CEO 84-108 -- November 29, 1984
VOTING CONFLICT OF INTEREST
TOWN COUNCIL MEMBERS EMPLOYED BY AND DOING BUSINESS WITH LARGE CORPORATION IN TOWN
To: Mr. Michael Kahn, Town Attorney, Town of Malabar
A Town Council member who is employed by a large corporation located in the Town is prohibited from voting on a matter which would inure to the special gain of the corporation by Section 112.3143, Florida Statutes, as amended by Chapter 84-357, Laws of Florida. CEO's 78-27, 79-76, 81-52 and 82-53 are referenced. However, a council member who is the president and sole shareholder of a firm which has contracted to do work for the corporation would not be prohibited from voting on a measure which inures to the special gain of the corporation unless he or his firm also stand to benefit, as the corporation is not a principal by whom the council member is retained. CEO's 76-209, 80-3 and 80-49 are referenced.
Is a Town Council member prohibited from voting on a matter which would inure to the special gain of a large corporation which employs him and which is located in the Town?
This question is answered in the affirmative.
In your letter of inquiry and in a conversation with our staff, you have advised that Mr. Robert Theriault is a member of the Town Council of the Town of Malabar. You also advise that he is employed by a large telecommunications and electronics corporation which is located in the Town and which has a pervasive effect on the economy of the Town and of the entire County.
In addition, you have advised that recently a matter involving the corporation came before the Council upon which the subject Council member abstained from voting. Because of the size of the corporation, you anticipate a number of measures coming before the Council involving the corporation, including rezoning applications, variance applications, and site plan reviews. You question whether the subject Council member is required to abstain from voting on matters such as these when they affect the corporation.
Section 112.3143, Florida Statutes, as amended by Chapter 84-357, Laws of Florida, prohibits a municipal public officer from voting upon a measure which inures to his special private gain, and from knowingly voting upon a measure which inures to the special gain of a principal by whom he is retained. In previous opinions interpreting the identical language in the former law, we have advised that a public official's employer is a "principal by whom he is retained." See CEO 78-27, CEO 79-76, CEO 81-52 and CEO 82-53. As the Legislature chose to use the same language when designating the situations in which a public official now must abstain from voting, we are of the opinion that our prior interpretations remain valid.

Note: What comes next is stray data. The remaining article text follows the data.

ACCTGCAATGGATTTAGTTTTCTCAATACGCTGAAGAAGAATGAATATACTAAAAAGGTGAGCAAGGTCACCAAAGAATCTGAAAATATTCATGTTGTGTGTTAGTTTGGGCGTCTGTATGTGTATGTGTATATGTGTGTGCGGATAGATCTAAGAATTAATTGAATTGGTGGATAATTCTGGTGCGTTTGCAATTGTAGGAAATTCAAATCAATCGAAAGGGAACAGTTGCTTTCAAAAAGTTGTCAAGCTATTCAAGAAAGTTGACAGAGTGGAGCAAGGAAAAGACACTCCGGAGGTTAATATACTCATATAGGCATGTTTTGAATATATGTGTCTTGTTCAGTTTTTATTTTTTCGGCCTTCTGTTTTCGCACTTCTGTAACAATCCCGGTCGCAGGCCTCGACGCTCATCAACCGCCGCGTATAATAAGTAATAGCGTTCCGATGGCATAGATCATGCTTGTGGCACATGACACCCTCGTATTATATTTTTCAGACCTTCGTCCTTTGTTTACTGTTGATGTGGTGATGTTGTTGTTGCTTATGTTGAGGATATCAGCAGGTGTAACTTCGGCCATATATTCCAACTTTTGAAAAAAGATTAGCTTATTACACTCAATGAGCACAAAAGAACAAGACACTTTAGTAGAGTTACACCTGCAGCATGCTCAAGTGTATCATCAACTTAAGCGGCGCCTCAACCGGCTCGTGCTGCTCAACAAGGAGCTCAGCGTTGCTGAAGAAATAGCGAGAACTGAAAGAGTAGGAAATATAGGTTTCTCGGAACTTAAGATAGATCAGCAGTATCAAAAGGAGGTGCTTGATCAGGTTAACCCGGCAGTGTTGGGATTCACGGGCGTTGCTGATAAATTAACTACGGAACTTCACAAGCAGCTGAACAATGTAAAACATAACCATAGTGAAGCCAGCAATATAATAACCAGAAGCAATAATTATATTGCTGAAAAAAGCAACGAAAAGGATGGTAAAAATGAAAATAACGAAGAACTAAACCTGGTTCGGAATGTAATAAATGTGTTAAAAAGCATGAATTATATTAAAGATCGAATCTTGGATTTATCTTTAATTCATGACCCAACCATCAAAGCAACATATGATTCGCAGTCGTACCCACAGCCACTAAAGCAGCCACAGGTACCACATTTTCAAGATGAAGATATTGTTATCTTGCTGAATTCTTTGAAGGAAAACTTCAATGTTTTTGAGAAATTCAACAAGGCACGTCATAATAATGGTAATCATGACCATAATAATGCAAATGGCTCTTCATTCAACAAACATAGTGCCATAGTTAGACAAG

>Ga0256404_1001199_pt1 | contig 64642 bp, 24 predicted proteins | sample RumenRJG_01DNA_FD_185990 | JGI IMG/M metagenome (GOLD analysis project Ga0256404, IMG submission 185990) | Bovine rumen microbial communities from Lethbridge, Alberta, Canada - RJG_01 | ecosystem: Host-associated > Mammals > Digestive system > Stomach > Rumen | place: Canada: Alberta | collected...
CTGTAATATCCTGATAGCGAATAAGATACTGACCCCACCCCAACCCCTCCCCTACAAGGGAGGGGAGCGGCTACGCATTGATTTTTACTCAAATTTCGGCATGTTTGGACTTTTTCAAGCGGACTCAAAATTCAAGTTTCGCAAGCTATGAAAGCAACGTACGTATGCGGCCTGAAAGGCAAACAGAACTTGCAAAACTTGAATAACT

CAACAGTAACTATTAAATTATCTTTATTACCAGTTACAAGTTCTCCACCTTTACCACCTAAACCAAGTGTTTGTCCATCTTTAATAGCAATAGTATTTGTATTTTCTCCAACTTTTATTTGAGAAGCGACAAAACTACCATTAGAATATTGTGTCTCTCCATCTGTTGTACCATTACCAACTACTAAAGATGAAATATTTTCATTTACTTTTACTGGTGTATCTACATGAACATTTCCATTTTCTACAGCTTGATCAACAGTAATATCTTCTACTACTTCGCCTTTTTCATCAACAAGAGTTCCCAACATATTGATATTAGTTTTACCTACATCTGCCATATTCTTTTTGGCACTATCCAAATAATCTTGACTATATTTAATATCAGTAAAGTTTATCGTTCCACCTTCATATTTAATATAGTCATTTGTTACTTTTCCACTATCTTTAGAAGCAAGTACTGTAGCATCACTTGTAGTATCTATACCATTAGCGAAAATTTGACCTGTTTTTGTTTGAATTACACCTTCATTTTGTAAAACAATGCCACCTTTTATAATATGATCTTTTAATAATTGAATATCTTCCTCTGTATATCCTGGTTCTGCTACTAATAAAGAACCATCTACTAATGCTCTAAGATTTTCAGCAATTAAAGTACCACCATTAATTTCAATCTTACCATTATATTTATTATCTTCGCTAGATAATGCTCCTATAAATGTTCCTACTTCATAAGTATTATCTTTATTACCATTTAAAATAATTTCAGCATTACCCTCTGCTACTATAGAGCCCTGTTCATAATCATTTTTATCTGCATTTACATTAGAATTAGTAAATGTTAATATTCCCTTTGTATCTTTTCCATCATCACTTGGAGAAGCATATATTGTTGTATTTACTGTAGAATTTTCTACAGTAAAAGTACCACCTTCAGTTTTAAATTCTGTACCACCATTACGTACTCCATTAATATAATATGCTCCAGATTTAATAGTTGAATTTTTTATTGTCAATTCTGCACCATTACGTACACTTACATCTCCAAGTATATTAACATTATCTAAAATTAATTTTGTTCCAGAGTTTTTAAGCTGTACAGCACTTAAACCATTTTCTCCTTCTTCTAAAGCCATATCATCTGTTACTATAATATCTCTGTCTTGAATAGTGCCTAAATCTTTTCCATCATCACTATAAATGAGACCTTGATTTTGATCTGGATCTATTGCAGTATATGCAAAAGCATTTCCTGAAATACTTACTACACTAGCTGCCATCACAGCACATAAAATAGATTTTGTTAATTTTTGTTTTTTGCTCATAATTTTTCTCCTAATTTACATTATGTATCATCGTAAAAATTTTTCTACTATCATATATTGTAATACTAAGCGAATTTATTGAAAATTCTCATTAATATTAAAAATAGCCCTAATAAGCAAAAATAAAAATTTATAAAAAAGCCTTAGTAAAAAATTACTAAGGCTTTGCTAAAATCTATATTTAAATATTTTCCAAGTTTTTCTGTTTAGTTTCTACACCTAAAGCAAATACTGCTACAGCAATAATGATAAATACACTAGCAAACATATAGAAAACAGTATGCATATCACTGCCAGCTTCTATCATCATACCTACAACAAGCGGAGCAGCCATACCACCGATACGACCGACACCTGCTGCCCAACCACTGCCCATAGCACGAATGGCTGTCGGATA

Accordingly, we find that the subject Town Council member would be prohibited from voting on a measure which inures to the special gain of the corporation which employs him.
Is a Town Council member prohibited from voting on a measure which inures to the special gain of a large corporation in the Town, where the Council member is the president and sole shareholder of a firm which has contracted to do work for the corporation?
You have advised that Mr. Lloyd Behrendt also is a member of the Malabar Town Council and that he is the president and sole shareholder of a public relations firm. You also have advised that his firm is doing work on a project basis for the corporation referenced in your first question and in the past has contracted with the corporation to do public relations work and to prepare films and other audio-visual aids.
We are of the opinion that the subject Council member is not required by Section 112.3143, Florida Statutes, as amended, to abstain from voting on a measure which would inure to the special gain of the corporation with which his public relations firm is contracting. See CEO 76-209 (hardware store sales manager not retained by customers of store), CEO 80-3 (city commissioner owning contracting company not retained by company contracting with his company for rock-loading operations), and CEO 80-49 (real estate guide publisher not retained by persons advertising in the guide).
This is not to say that the subject Council member never would be required to abstain on a measure benefiting the corporation, as it is conceivable that his public relations firm could stand to gain by reason of a particular measure before the Council affecting the corporation. For example, see CEO 78-96, Question 1, where the commission to a city council member's real estate firm was contingent in part on the rezoning of a parcel of property.
Your question is answered accordingly. For further guidance as to the phrase "special gain," in addition to the above-referenced opinions see CEO 77-129 and CEO 84-80. In addition, your inquiry raises questions concerning the effect of abstentions required by the new voting conflicts law on the quorum and voting requirements of Section 166.041, Florida Statutes. As we do not have the authority to render an opinion interpreting that provision, we suggest that you contact the Attorney General for an opinion on that subject.